Despite some media and blog coverage predicting the demise of trust in Wikipedia entries, I believe the system is working as it should - there is an ebb and flow to ensure community balance. People that exploit the system are discovered by tools provided by other community members (or interested parties) that shine the light of those activities.
If you look at these events over time, the reaction I believe/hope is bit more pragmatic. In the case of Wikipedia, these recent revelations are a necessary part of the continuing maturation of an open platform that still needs additional tools to make sure that interactions are made visible over time - even if they are thought to be "anonymous" at the time. I don't believe that you have to impose significant controls, people to act as "official" editors, or have forced registration if you can provide supporting information to the content which allows people to make an informed decision.
The UCSC tool mentioned in the article below adds some interesting capabilities that augment what WikiScanner delivers. The cat-and-mouse game will certainly continue - some Wikipedia topics are emotionally charged, or sensitive in other ways - but hopefully the community will continue to respond.
Wikipedia Trust Coloring
paleshadows writes "Researchers at UCSC developed a tool that measures the trustworthiness of each Wikipedia page. Roughly speaking, the algorithm analyzes the entire 7-year user-editing-history and utilizes the longevity of the content to learn which contributors are the most reliable: If your contribution lasts, you gain 'reputation,' whereas if it's edited out, your reputation falls. The trustworthiness of a newly inserted text is a function of the reputation of all its authors, a heuristic that turned out to be successful in identifying poor content. The interested reader can take a look at this demonstration (random page with white/orange background marking trusted/untrusted text, respectively; note "random page" link at the left for more demo pages), this presentation (pdf), and this paper (pdf)."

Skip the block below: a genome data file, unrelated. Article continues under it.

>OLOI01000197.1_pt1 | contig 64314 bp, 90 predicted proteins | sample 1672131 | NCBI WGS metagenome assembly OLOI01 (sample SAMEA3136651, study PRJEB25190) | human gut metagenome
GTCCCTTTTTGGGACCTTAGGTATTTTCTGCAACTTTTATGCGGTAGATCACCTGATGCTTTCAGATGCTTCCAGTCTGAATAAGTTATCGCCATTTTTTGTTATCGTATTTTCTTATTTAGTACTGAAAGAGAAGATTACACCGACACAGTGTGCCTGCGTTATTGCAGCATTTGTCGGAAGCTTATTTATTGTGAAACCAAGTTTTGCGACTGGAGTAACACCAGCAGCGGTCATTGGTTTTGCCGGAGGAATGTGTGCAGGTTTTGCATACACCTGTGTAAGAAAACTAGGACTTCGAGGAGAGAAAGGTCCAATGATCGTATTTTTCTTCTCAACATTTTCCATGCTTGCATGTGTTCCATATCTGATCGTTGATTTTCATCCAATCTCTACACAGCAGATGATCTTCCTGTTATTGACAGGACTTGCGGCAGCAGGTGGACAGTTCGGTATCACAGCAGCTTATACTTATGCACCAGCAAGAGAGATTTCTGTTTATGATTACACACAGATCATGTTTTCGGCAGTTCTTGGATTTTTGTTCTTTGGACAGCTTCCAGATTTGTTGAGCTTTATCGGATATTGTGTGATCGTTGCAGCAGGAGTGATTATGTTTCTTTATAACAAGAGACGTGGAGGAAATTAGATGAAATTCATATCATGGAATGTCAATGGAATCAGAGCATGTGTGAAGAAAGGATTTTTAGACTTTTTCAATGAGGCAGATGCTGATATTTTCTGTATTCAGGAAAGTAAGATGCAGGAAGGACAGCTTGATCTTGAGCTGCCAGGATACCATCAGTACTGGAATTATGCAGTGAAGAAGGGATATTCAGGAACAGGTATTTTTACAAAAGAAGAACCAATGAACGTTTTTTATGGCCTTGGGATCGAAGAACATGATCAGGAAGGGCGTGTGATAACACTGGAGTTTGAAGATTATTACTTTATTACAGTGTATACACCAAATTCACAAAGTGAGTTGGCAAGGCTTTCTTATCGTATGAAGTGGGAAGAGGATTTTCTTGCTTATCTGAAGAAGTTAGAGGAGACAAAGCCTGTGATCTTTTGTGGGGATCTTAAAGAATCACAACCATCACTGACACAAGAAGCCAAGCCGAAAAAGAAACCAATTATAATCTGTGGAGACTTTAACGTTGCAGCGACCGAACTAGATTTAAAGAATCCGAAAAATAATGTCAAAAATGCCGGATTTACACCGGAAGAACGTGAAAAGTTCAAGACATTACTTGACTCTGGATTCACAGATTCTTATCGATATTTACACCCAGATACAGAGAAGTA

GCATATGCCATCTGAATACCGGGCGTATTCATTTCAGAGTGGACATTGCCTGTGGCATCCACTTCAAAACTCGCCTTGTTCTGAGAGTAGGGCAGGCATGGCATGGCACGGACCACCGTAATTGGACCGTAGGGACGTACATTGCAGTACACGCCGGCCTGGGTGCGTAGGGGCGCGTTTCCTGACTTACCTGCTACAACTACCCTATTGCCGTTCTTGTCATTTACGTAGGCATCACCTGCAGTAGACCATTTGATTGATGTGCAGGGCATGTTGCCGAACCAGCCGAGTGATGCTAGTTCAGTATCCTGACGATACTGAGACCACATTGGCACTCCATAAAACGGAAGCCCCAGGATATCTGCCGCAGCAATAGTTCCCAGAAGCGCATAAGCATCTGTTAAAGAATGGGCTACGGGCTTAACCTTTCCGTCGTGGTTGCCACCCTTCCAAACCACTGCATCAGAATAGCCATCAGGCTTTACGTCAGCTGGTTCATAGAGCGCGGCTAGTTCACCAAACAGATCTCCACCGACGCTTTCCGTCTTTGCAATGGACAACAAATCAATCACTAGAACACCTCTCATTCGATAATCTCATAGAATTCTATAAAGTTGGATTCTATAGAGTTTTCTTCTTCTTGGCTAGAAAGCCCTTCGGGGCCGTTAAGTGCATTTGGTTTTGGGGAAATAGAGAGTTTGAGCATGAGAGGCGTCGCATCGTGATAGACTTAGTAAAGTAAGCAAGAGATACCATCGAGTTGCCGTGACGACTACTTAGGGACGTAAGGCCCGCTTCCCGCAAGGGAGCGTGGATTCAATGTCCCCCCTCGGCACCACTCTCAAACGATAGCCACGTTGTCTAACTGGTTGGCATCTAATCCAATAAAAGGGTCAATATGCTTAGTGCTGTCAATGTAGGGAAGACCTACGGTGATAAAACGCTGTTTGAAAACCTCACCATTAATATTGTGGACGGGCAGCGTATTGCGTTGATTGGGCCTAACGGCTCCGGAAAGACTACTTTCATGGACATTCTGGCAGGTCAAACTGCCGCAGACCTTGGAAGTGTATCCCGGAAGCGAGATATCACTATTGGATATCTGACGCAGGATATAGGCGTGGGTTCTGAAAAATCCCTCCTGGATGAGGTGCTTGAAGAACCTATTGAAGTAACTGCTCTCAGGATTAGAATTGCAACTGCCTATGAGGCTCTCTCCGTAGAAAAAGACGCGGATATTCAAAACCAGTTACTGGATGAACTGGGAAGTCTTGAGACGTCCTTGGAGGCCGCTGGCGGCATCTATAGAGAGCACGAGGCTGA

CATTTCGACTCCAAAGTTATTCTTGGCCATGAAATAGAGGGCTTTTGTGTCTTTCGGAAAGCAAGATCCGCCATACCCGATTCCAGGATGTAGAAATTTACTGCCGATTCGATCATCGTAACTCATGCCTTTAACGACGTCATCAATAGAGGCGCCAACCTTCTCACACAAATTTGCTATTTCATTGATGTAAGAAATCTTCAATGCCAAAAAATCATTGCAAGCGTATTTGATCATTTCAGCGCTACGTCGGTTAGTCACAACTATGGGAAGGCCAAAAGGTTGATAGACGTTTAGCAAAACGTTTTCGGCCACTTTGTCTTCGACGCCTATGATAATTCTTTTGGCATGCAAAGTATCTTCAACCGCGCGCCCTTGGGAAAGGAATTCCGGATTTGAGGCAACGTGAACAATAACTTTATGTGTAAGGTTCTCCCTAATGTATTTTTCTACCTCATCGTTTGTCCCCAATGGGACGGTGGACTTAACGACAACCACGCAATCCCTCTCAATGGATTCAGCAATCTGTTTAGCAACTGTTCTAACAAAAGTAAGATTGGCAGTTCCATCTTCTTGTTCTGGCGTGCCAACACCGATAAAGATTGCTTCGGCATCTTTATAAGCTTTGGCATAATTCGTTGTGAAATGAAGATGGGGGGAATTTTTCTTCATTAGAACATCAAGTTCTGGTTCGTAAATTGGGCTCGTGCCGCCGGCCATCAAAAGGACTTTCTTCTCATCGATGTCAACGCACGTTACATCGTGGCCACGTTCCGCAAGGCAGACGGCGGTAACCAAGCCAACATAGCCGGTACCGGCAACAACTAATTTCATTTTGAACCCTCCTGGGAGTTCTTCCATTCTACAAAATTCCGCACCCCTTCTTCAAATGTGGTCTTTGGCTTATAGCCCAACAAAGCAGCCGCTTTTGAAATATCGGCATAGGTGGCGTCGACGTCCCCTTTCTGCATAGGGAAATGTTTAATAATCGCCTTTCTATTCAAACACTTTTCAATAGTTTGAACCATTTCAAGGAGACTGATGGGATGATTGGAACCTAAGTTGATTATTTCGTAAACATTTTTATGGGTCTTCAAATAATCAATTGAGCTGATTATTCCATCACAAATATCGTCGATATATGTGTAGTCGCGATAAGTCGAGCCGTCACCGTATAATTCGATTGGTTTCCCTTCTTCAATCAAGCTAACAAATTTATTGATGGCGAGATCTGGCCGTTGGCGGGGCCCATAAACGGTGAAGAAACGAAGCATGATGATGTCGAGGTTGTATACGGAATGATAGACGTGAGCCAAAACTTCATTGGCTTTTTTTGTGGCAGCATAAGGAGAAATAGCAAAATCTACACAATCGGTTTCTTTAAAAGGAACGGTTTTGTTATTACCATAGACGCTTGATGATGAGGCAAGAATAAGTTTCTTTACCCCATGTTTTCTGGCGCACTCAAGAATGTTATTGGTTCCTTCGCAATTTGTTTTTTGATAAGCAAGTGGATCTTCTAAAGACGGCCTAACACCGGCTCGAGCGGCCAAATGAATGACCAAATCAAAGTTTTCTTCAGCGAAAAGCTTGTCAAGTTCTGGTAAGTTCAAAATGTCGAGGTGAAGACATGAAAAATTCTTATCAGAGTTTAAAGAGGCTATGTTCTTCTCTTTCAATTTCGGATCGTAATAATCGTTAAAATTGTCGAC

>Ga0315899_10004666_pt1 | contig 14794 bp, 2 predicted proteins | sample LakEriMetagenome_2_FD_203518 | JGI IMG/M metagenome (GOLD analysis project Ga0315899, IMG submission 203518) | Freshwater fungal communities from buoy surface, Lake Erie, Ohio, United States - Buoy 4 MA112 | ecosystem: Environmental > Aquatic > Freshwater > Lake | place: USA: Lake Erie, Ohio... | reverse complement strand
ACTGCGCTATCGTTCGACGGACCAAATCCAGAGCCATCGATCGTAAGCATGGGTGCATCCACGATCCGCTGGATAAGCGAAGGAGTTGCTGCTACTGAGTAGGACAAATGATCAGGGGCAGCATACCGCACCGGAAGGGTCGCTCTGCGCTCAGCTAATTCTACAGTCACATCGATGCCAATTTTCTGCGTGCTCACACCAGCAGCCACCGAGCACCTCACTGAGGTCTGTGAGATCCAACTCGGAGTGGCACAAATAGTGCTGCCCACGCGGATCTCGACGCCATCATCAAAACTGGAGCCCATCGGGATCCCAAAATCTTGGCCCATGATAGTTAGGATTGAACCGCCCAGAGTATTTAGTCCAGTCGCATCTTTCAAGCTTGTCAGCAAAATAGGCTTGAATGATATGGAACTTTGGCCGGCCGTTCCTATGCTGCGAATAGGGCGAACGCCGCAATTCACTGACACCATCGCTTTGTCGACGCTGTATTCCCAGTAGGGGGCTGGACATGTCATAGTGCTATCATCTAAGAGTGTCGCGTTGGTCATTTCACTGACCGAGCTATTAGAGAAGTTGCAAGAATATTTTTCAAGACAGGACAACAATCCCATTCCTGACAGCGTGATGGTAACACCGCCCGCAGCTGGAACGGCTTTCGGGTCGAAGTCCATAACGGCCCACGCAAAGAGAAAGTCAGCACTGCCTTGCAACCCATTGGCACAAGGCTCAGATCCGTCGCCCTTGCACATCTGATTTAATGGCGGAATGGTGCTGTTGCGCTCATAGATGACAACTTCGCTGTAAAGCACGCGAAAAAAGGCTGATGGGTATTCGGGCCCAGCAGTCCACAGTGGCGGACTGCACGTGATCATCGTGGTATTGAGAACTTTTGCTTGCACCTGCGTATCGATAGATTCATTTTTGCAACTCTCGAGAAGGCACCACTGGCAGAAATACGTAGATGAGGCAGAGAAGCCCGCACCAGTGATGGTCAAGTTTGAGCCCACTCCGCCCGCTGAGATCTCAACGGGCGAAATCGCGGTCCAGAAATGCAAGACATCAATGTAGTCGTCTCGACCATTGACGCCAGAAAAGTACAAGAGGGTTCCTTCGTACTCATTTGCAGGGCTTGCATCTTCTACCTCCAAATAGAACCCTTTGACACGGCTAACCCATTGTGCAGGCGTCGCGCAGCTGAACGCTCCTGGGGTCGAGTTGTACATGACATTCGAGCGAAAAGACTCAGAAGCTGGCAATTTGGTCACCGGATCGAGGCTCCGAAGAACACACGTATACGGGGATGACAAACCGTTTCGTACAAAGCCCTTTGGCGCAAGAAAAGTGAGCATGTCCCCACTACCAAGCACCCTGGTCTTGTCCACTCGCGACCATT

WikiScanner is a relatively new site that will track the edits made on Wikipedia.
The purpose of this service is to see who’s behind edits made, and how these actions generally lend themselves towards the self-interested corporations hoping to promote and protect brand identities. Created by CalTech student Virgil Griffith, WikiScanner searches the entirety of the XML-based records in Wikipedia and cross-references them with public and private IP and domain information to see who is behind the edits made on the online encyclopedia. With WikiScanner, there are a few levels on which you can search for info, including organization name, exact Wikipedia URL, or IP address, among others.
In what could be considered a sociology experiment, Griffith found that a good portion of edits for company entries are being made by the companies themselves. This isn’t surprising at all–it’s something that’s been speculated upon, and tested on a smaller scale. The team behind Wikipedia is also aware of it, and has been working to deal with issues such as this. Wikipedia’s policies have changed since it’s onset, and the user-generated system has been improved as a result. There is also a new edit-marking system that’s currently being tested on Wikia for possible use on Wikipedia in the future, making it even easier to track changes made to entries.